This is a really good question, “Are massages really good for you?”
And the answer is YES. Not only are they extremely relaxing but there are many health benefits that come with massage.
One of the ways massage benefits the body is it improves circulation in the body. One Australian study found that a 10-minute muscle massage after a workout could reduce soreness by 30%. A separate review study on massage found that levels of the stress hormone cortisol dropped 31% following a rubdown, while levels of feel-good hormones like dopamine and serotonin increased roughly 30%.
And if cost is an issue, there has been research on different forms of self massage such as foam rolling, have found that giving yourself a good kneading can reduce muscle soreness and improve pain symptoms.
In fact, pain reduction—along with depression relief—is one of the benefits that research has most consistently linked to massage, says Tiffany Field, director of the Touch Research Institute at the University of Miami.
Helps with anxiety and depression.
Human touch, in a context that is safe, friendly and professional, can be incredibly therapeutic and relaxing. A study published in the Journal of the American Academy of Child and Adolescent Psychiatry, found that patients who were depressed and anxious were much more relaxed and happy, and had reduced stress levels after massage.
We all know massage helps relieve stress and sore muscles. But did you know that these two things can also affect your sleep? I myself sleep better after receiving a massage. I go to the gym and train one body part a day with weights. Now personally I like to give that muscle one day to repair before getting a massage. Some people like to get a massage right after the workout or the next day. But that’s completely up to you and what your body is telling you.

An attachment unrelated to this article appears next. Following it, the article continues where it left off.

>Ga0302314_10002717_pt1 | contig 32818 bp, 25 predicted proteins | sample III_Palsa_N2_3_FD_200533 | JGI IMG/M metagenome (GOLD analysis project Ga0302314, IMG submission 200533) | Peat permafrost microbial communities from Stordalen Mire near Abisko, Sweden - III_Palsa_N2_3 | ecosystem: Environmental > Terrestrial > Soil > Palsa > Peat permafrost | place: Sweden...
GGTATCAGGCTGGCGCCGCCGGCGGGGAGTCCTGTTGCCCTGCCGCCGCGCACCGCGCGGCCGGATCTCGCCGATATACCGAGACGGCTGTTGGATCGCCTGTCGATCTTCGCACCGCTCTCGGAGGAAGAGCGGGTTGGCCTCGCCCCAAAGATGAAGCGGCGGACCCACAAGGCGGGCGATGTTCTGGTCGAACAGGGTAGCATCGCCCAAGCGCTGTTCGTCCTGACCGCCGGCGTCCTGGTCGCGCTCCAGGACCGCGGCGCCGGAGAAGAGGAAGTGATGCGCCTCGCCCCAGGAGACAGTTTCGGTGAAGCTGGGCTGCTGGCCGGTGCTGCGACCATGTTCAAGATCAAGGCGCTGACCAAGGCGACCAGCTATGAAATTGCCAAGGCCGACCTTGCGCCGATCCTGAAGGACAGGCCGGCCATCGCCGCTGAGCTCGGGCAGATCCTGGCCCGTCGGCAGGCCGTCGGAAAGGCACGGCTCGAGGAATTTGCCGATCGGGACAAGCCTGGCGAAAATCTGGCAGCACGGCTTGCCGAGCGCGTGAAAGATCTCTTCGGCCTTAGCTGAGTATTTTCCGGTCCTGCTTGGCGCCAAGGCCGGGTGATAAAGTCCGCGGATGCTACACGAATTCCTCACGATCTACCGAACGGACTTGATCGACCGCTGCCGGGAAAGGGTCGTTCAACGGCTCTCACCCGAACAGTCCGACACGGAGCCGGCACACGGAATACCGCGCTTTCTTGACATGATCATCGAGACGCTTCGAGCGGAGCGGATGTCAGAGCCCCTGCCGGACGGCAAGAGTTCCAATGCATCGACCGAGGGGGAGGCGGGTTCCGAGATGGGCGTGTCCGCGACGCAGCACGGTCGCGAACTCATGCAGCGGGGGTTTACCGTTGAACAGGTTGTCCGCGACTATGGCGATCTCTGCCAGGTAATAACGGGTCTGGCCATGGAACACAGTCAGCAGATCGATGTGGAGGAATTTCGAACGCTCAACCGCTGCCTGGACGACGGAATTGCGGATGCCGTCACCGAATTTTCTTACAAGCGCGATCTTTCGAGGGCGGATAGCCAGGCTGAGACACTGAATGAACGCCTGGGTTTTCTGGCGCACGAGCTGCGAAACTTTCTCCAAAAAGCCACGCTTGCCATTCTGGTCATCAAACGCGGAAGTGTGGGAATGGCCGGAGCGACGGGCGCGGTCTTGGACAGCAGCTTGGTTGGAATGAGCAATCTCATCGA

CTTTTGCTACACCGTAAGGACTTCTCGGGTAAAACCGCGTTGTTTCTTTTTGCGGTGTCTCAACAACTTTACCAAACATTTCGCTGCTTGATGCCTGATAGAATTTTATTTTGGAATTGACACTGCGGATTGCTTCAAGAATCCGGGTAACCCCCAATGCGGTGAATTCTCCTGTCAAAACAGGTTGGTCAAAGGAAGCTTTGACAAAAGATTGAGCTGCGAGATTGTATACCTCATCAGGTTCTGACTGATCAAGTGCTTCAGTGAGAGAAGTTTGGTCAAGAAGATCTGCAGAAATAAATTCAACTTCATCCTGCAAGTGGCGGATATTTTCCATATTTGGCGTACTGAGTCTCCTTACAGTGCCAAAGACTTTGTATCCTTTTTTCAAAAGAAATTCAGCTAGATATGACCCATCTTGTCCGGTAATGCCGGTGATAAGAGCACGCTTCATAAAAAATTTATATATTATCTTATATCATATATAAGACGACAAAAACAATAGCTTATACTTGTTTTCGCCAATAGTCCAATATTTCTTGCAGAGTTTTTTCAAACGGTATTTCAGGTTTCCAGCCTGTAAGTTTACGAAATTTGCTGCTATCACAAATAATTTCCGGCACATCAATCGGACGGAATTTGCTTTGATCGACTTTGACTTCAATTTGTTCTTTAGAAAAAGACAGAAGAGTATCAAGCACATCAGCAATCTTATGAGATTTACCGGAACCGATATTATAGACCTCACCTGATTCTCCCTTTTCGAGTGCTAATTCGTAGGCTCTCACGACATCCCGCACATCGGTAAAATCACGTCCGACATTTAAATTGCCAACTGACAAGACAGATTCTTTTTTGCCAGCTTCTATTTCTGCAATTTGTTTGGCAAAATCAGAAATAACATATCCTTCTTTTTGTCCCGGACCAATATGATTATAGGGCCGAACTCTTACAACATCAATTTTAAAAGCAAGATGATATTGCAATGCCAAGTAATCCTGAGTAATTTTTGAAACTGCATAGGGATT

Candice Reimholz wrote, “Massage therapy has shown to decrease levels of the stress hormone Cortisol. Massage therapy also increases endorphins and stimulates the Para-Sympathetic Nervous system, therefore promoting relaxation. Because of this hormone effect, massage therapy can improve the quality of your sleep. It is a happy little cycle: decrease stress = better sleep = fewer headaches = decrease stress =……and so on and so forth.”
Massage therapy increases the activity level of the body’s white blood cells that work to combat viruses. According to research from Cedars-Sinai, participants in a Swedish massage group experienced significant changes in lymphocytes, which play a large role in defending the body from disease. A lymphocyte is one of the three subtypes of white blood cells in the immune system.
I don’t know about you but I get nasty headaches when a spot on my back, neck and shoulders are really tight.
Massage can help loosen chronically tight muscles and taught bands of tissue. This helps with muscle balance and neck alignment. Also, loosening the muscles that attach to the base of the skull can relieve the tension headaches that travel up the back of the head and into the eye and the ‘vice-like’ constricting headaches so many people suffer from.
Thank you so much for reading, I hope this is helpful!
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This information was pulled August 12, 2018
Article By MARKHAM HEID January 3, 2018 http://time.com/5085140/massage-health-benefits/